RSS Feed

Category Archives: Technology

DIFFERENTIATION – STANDARDIZATION – ARTIFACTS

Objects are what matter. Only they carry the evidence that throughout the centuries something really happened among human beings.” — Claude Levi-Strauss

I was checking my “News Feed” on Facebook today. Someone had posted an interesting item, one of those pictures with pithy a pithy saying written across the top. This one showed a teacher at his desk with the wordscake bite, “Why do they want you to differentiate in your teaching when they standardize your testing?” I usually smile at these types of “railing against the wind” entries, but this one triggered a thought, “What if you could differentiate AND standardize at the same time?” Sort of like “Eating your cake and having it, too,” with better benefits………..

Artifacts naturally and immediately differentiate. This occurs because we are human. When a person is confronted with an object with which he/she is unfamiliar, the first thing that happens is to try and relate the object to something in one’s past. The mind immediately begins an analysis starting with, “What does this look like (that I have seen/used before)?” The natural response to an unfamiliar artifact is to reach out and touch it. This is also an attempt to relate to the object through examination. The mind attempts to resolve the problem of hand-drill“What is this?” through the senses: seeing, touching, smelling…. What this means for us as teachers is that, each student, when presented with an object he/she has not seen before, connects with it personally through his/her natural senses. Not only is this engagement at its best, but it is also differentiation at its finest. When we ask the questions, “What is this and why is it important to us right here, right now?”, we do not add the caveat(s), “Think about this only in English.”, or “Where is this found in a 5 bedroom house?”, or “Read the essay about this before you look at it.” Instead, we ask the open-ended question, and allow each student to begin his/her road to the answer through his/her level of experience. This first step, accession of prior knowledge, occurs at the level of “higher-order thinking.” It occurs in all languages and across all ethnicities. It contains no gender boundary, nor any reading or writing skill level. Yet, it reaches every student at a personal level. Artifacts naturally and immediately differentiate.

Artifacts lead directly to standardization. Every set of State Educational Standards contains the following goal, “the preparation of students for the 21st century through teaching them 21st century skills.” That set of skills most often is defined as, “analysis, synthesis, cooperative effort, decision-making and communication.” If our goal is truly the incorporation and refinement of these skills, then artifacts are the best, and easiest method to reach that goal successfully. Divide any class into groups (size of the group does not differentiationreally matter), and ask them our open-ended question, then step back and watch what happens. Students will examine the artifact. Each student will relate it to his/her own experience and communicate with the group his/her ideas. Discussion naturally occurs as differences of interpretation naturally arise from each individual’s personal experiences. Students create an argument (“I think it is….”) based on hands-on evidence (clues they have derived from their analysis). They begin to synthesize the evidence from all in the group (cooperative effort) and then make a decision based on a group consensus. The final step is to communicate their answer (decision) to the group, “We think this is “x”, because of “a, b, c.” The artifact-centered lesson has, in the simplest fashion, just practiced each student individually and collectively in the use of the very 21st century skills we all are required to teach. We have addressed our state standards and their goals. We have taught the standards without “teaching to the test.” We have prepared our students, regardless of grade level, reading, writing, or language ability, to think critically, make decisions based on evidence, and communicate those decisions effectively. Artifacts lead directly to improved performance in a “standardized environment.”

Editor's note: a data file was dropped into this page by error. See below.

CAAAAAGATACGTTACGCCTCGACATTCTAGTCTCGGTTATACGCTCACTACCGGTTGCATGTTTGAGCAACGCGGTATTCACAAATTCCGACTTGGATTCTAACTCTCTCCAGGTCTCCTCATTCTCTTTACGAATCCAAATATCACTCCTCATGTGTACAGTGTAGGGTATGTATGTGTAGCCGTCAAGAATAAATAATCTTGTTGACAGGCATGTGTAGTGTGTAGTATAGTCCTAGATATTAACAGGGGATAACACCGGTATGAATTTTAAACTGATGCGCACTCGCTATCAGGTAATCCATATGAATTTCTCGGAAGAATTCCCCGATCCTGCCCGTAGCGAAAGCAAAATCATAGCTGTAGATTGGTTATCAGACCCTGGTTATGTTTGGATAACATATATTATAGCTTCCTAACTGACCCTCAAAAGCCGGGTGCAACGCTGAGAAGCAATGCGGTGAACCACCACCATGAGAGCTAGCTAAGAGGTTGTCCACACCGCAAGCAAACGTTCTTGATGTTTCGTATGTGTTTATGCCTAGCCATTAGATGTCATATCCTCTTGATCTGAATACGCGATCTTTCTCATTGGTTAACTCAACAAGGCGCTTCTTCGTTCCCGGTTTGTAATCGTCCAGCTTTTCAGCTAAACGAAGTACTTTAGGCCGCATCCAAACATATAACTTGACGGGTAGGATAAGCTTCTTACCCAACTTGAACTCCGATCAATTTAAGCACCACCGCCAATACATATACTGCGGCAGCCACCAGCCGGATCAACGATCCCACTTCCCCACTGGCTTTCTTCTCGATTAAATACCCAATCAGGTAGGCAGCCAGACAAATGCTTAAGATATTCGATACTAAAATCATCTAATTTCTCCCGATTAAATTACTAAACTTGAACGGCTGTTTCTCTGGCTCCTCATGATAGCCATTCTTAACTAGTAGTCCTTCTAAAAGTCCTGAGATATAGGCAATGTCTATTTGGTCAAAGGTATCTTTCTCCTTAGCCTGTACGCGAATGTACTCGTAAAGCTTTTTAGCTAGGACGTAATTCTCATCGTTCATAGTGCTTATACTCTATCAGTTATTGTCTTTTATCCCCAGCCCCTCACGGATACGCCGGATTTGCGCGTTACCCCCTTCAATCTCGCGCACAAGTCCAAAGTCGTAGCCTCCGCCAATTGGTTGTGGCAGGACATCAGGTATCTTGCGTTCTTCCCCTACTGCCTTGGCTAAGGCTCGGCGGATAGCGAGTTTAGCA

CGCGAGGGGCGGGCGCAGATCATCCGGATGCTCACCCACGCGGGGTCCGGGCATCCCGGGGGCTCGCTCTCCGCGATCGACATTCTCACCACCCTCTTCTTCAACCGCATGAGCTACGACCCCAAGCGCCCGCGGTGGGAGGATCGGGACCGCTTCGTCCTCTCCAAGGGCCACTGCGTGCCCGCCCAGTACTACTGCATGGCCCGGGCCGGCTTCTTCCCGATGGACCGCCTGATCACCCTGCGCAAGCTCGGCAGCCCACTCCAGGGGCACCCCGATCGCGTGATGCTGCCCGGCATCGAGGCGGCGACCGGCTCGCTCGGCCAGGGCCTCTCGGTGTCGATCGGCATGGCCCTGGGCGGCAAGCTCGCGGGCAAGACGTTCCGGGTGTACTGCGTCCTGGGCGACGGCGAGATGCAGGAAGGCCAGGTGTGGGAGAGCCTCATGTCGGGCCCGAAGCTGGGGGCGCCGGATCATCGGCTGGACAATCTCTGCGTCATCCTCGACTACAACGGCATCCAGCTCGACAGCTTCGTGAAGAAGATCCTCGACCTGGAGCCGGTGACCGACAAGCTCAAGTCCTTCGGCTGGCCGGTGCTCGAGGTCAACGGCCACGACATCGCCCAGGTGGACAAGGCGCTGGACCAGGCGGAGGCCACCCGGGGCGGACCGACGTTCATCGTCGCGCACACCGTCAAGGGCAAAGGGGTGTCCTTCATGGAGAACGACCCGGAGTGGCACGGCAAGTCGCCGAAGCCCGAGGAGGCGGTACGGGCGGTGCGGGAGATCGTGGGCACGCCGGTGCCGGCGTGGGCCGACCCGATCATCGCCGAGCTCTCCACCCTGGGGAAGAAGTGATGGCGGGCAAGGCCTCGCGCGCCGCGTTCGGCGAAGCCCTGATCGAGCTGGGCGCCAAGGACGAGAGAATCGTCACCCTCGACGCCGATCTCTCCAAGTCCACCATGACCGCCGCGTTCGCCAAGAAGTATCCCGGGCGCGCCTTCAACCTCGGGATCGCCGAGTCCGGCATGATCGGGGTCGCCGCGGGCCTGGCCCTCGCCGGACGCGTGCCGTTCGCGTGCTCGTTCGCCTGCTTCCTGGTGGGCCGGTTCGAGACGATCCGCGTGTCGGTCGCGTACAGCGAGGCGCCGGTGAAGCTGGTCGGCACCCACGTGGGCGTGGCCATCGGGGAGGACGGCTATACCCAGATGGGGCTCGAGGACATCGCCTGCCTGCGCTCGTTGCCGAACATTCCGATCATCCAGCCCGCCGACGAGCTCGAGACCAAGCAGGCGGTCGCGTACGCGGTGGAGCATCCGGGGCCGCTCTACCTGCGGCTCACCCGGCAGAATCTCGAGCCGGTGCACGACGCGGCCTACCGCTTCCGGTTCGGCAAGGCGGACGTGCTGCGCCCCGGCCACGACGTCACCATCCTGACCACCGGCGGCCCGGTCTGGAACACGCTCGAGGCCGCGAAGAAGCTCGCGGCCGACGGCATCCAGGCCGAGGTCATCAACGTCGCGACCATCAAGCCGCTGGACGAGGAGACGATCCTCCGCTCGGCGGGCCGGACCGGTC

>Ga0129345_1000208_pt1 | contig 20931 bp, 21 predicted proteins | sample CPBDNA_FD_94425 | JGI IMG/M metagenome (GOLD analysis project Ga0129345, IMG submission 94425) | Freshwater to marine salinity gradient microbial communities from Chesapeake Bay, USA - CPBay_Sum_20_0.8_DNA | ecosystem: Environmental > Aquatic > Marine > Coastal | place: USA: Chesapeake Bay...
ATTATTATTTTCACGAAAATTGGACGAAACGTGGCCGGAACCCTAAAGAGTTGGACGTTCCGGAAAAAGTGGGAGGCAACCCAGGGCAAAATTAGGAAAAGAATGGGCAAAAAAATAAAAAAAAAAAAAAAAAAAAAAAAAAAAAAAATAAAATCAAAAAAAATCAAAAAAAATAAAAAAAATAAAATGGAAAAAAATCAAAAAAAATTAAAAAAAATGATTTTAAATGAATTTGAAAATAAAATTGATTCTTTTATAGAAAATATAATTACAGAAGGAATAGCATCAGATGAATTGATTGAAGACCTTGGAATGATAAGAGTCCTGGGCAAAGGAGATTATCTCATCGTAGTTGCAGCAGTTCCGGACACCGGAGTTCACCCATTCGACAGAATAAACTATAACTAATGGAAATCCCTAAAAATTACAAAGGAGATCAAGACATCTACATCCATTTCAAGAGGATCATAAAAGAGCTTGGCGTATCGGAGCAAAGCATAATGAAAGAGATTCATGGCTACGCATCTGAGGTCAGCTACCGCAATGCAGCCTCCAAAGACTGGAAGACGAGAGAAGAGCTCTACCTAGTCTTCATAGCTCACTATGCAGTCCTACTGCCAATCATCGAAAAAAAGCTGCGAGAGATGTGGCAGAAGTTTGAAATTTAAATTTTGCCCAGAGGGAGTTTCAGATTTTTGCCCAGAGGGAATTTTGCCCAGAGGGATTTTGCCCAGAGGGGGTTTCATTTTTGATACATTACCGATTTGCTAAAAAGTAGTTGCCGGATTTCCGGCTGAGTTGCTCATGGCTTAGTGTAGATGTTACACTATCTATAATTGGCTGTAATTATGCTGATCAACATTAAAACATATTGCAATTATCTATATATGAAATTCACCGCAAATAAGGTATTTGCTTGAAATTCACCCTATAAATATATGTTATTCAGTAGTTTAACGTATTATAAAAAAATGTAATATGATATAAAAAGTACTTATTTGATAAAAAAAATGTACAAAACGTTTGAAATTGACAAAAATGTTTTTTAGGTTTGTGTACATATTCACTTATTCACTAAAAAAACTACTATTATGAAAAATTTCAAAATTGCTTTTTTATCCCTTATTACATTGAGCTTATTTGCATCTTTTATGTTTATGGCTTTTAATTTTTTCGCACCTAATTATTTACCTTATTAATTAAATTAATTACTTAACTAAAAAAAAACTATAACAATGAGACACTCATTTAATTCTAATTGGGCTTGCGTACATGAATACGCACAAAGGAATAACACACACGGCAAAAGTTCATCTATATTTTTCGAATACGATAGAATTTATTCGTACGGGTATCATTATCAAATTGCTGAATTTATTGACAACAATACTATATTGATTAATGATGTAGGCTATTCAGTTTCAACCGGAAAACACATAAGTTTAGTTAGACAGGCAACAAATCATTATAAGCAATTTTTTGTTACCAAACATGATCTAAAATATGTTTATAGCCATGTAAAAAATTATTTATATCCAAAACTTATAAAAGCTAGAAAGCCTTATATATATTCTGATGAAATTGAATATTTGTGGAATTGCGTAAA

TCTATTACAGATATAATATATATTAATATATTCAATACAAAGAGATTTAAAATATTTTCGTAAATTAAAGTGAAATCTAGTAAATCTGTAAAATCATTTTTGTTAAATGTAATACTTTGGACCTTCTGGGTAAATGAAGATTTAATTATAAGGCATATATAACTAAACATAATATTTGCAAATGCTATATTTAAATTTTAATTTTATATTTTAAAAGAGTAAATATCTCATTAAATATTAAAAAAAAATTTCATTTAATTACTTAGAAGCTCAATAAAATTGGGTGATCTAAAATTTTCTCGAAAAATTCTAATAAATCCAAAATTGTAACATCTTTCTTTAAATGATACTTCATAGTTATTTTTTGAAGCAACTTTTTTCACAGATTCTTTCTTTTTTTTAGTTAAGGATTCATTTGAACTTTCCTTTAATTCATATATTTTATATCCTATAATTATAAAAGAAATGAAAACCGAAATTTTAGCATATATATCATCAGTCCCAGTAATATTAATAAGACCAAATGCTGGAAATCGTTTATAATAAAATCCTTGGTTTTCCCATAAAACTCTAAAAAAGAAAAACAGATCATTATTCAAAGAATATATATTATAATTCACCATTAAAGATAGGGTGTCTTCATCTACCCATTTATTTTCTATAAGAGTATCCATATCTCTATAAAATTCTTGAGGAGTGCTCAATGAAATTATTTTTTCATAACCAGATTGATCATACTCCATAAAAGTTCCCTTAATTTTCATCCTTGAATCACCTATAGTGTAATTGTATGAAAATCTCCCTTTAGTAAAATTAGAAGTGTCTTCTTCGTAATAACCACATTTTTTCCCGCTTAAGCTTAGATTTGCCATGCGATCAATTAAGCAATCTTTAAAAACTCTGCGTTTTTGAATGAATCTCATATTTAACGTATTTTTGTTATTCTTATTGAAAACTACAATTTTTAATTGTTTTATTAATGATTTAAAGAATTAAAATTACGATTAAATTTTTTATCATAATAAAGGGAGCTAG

Artifact-centered lessons provide the opportunity to differentiate naturally and teach to standards effectively 21st depicteach and every time they are utilized. Artifacts are easily inserted into your current lesson plans in math, Language Arts, science, art, theatre, and Social Studies. You can quickly and easily create an artifact-centered lesson/exercise to introduce a unit/lesson, enhance an existing unit/lesson, or assess the information in a unit/lesson.The question, then, is, “Why are you not using artifacts in your classroom?” They are readily available at www.artifactsteach.com. Artifacts differentiate and standardize simultaneously because